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Feb 26 2013

On Belief

There is a group of people
(they’ll be named before too long)
Who are likely to believe a thing
They’ve just been shown… is wrong.

They’re wrong, it seems, quite often,
But in truth, it brings no shame;
The errors are so commonplace
We’ve given each a name!

There’s type 1 and type 2 error—
The distinction here is this:
The former is a false alarm;
The latter is a miss.

Suppose you find significance
(and do a little dance)
There’s a certain probability
It’s only random chance

Or maybe you find nothing
And you’re pulling out your hair
It’s possible you missed it
But there still is something there!

Belief opposed to evidence
Is faith—or so they say
But scientists (I’ve named the group!)
May do it every day!

At the risk of being misunderstood and quote-mined, I need to address something. I was reminded, by a really bad attempt at taking down “the new atheism”, that there are people who don’t know what they are talking about when it comes to belief. These people exist among the faithful, but also among us godless sorts. And, in part, slight misunderstandings on one hand are jumped upon by opportunists on the other hand (see the really bad attempt for an example) to misrepresent the process of science.

You see, the weird thing is, scientists are not immune to all the belief heuristics that everybody else falls prey to. Scientists want to be right, and will (or may) pay more attention to confirming evidence than disconfirming (when it comes to their own pet theory), will (or may) fall prey to predictable ingroup-outgroup biases, and will (or may) be far more eager to tear apart a competing theory than their own.

The difference between scientists and non-scientists, and the difference between believers and non-believers, isn’t so much in how individuals believe. (I mean, yes it can be, but this is a result of what I am about to say, not a cause.) Rather, it’s a difference in the structure that surrounds them.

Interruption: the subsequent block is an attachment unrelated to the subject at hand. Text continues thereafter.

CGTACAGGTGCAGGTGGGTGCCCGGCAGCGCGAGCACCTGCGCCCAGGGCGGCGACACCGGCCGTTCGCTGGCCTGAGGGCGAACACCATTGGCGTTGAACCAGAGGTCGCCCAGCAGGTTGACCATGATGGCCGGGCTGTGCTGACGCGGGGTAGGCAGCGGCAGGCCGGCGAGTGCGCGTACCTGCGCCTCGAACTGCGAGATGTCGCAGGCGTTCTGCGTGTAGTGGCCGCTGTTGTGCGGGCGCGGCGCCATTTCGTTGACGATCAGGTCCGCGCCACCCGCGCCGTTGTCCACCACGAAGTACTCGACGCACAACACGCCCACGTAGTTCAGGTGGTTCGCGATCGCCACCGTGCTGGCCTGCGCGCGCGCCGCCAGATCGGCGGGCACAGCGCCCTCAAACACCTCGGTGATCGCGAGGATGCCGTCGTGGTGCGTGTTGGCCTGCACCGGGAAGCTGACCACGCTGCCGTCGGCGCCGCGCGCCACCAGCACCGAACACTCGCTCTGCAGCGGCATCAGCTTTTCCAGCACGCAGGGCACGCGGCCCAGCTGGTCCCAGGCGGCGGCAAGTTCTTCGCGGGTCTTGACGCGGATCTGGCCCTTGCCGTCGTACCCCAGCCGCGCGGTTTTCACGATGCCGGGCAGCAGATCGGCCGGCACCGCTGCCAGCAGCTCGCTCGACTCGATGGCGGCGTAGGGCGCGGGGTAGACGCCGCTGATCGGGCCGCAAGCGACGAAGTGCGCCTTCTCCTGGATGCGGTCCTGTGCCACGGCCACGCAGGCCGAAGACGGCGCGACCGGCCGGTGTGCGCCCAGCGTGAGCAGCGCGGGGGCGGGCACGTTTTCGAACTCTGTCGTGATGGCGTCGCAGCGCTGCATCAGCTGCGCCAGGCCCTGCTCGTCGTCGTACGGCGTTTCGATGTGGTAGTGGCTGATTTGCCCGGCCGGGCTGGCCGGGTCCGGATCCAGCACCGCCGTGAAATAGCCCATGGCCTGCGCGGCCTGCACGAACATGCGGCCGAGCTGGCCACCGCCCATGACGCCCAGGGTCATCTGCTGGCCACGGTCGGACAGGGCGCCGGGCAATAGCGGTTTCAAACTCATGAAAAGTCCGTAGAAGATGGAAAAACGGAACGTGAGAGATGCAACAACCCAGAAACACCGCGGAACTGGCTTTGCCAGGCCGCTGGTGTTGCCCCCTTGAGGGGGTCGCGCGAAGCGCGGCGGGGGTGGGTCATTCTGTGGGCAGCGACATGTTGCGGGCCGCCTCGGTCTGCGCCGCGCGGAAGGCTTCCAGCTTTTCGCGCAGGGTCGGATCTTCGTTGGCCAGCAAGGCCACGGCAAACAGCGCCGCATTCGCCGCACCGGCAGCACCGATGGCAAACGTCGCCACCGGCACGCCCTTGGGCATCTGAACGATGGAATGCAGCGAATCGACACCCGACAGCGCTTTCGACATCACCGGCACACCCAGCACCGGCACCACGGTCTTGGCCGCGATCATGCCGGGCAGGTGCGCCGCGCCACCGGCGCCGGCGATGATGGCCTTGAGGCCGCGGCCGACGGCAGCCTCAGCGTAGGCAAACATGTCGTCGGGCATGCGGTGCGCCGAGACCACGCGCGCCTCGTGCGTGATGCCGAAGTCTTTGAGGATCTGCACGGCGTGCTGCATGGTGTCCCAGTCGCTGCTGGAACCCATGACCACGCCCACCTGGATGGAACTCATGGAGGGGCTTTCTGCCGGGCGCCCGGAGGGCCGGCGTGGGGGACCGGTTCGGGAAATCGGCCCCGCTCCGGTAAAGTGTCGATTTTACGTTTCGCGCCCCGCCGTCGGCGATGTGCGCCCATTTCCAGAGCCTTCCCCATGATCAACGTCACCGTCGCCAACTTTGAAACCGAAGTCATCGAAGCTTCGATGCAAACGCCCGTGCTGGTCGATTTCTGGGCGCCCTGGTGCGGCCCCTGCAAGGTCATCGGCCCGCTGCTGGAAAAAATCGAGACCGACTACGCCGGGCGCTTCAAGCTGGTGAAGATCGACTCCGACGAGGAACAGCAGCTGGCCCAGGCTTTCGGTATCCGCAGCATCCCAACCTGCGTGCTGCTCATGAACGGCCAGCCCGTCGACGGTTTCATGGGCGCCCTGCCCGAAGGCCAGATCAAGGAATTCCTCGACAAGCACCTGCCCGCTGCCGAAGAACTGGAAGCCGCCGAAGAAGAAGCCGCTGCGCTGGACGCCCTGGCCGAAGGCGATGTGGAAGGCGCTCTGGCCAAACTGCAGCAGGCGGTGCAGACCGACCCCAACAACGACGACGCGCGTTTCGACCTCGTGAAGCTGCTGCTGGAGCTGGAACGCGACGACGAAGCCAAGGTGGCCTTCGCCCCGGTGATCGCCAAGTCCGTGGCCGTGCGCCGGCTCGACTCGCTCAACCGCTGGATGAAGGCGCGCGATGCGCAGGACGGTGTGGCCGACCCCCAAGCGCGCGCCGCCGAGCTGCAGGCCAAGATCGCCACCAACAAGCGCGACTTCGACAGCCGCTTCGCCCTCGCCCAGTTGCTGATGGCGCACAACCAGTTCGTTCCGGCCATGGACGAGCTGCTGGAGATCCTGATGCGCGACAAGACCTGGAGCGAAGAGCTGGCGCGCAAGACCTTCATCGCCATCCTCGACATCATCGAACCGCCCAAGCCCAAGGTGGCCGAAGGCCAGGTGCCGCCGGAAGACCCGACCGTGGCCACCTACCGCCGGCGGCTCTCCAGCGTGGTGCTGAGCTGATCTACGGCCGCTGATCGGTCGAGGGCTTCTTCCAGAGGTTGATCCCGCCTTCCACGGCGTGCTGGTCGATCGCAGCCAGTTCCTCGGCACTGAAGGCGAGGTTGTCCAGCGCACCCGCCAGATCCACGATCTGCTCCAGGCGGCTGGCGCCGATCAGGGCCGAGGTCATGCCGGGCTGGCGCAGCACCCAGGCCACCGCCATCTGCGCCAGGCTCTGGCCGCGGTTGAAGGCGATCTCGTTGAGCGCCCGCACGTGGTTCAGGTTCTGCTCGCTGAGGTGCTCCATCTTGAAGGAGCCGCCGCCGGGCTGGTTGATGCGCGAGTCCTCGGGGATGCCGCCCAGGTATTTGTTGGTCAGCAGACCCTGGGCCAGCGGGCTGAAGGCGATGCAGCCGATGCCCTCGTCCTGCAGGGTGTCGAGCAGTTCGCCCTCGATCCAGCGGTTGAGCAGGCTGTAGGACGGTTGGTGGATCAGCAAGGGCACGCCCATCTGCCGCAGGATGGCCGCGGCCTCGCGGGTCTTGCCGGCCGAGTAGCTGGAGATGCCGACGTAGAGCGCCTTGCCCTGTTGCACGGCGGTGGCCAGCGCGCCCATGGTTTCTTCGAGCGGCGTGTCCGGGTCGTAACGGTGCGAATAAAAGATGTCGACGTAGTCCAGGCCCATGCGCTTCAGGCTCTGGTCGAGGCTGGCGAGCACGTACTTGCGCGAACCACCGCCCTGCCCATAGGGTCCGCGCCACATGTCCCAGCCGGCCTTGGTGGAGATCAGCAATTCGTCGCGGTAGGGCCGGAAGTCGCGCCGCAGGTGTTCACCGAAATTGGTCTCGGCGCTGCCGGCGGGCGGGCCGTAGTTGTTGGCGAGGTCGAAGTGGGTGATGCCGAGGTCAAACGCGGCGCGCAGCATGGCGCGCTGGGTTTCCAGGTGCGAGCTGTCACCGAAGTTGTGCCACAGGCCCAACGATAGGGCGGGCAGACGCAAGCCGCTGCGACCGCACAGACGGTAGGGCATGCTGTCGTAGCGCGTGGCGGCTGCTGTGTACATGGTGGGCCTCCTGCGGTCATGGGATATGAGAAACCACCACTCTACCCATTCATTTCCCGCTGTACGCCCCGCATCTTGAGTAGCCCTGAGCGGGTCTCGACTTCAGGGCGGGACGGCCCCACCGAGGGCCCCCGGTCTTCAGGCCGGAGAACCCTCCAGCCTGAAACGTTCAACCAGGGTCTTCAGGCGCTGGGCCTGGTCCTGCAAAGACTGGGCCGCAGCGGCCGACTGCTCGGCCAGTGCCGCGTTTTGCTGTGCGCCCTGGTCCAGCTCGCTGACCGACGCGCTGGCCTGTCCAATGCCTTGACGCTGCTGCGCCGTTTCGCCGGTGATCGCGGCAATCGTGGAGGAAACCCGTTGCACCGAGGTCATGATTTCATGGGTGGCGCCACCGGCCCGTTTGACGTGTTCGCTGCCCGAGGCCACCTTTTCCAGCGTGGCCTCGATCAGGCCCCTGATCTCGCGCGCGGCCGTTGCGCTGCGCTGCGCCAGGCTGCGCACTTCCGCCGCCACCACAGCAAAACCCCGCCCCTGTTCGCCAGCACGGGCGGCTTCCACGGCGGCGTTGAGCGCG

The scientific community does not deny the effects of these biases. Rather, it harnesses them. A structure that systematically lets people support their own and tear down others’ ideas (call it “peer review”) harnesses our individual biases for the long-term good of the community. We don’t really need to be self-critical (though some certainly are) when we can set up an environment that will do that for us, systematically and more effectively.

So, yeah, when you are dealing with data that are probabilistic in nature, and when you intentionally and systematically make falsifiable predictions, there will necessarily be times when the data don’t play out the way you expect. And sometimes you will just know that you are right and the data are wrong. And sometimes you will be wrong. And sometimes (the cool thing is, for some of these values, an understanding of probability can let us know fairly well just how often) you will be right, and yes, the data are wrong (the bad news, of course, is that an understanding of probability won’t tell us which times you are right and the data are wrong.

But the scientific community doesn’t care about your pet theory. You can be biased all you want; so are your peers, and some of them want nothing more than to prove you wrong. And you want nothing more than to prove them wrong (and you right). And in the long run, you are crash-testing ideas, and only ideas that can survive the process will survive. In the long run.

There is a similar (well, functionally similar, but not similar in result) structure you can find in religion. Seriously. It’s called “apologetics”, and it is the system’s response to disconfirming data. Rather than rewarding and encouraging the refutation of an apparently bad idea (by others within the scientific community, at least), finding excuses for why the idea actually works is encouraged. (And if you can’t make it work… start a new religion!)

So… people are people. It’s the structures we are part of that allow us to rise above our biases to achieve more collectively than we ever could singly. It’s also the structures we are part of that can fortify our ignorance and make a virtue of non-questioning faith.

Scientists need not be anything special. But science is. And there is no reason to suspect that religious individuals are particularly prone to cognitive biases. But my goodness, religion as an institution (or set of institutions) seems to elevate the bias to an art form. The environments we have created, and which shape us, make us better, or worse, than we would be without them.

And that (as Frost said) has made all the difference.

2 comments

  1. 1
    Jason Failes is too lazy to sign in today

    Fantastic, to be shared when not thumbling on a tiny phone in the wee hours.

  2. 2
    Scott F

    Fascinating observation.

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